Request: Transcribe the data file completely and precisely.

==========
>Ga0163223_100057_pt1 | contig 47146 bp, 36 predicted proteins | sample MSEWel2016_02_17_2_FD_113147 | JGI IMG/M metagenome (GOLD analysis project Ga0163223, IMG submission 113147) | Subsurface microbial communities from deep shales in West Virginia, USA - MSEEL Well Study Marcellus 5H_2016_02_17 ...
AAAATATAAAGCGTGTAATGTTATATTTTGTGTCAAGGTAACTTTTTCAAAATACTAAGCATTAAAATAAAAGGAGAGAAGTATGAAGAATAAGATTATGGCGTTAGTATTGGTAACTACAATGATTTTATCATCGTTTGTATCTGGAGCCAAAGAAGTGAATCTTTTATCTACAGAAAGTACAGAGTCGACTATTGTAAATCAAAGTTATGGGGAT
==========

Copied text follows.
>Ga0163223_100057_pt1 | contig 47146 bp, 36 predicted proteins | sample MSEWel2016_02_17_2_FD_113147 | JGI IMG/M metagenome (GOLD analysis project Ga0163223, IMG submission 113147) | Subsurface microbial communities from deep shales in West Virginia, USA - MSEEL Well Study Marcellus 5H_2016_02_17 ...
AAAATATAAAGCGTGTAATGTTATATTTTGTGTCAAGGTAACTTTTTCAAAATACTAAGCATTAAAATAAAAGGAGAGAAGTATGAAGAATAAGATTATGGCGTTAGTATTGGTAACTACAATGATTTTATCATCGTTTGTATCTGGAGCCAAAGAAGTGAATCTTTTATCTACAGAAAGTACAGAGTCGACTATTGTAAATCAAAGTTATGGGGAT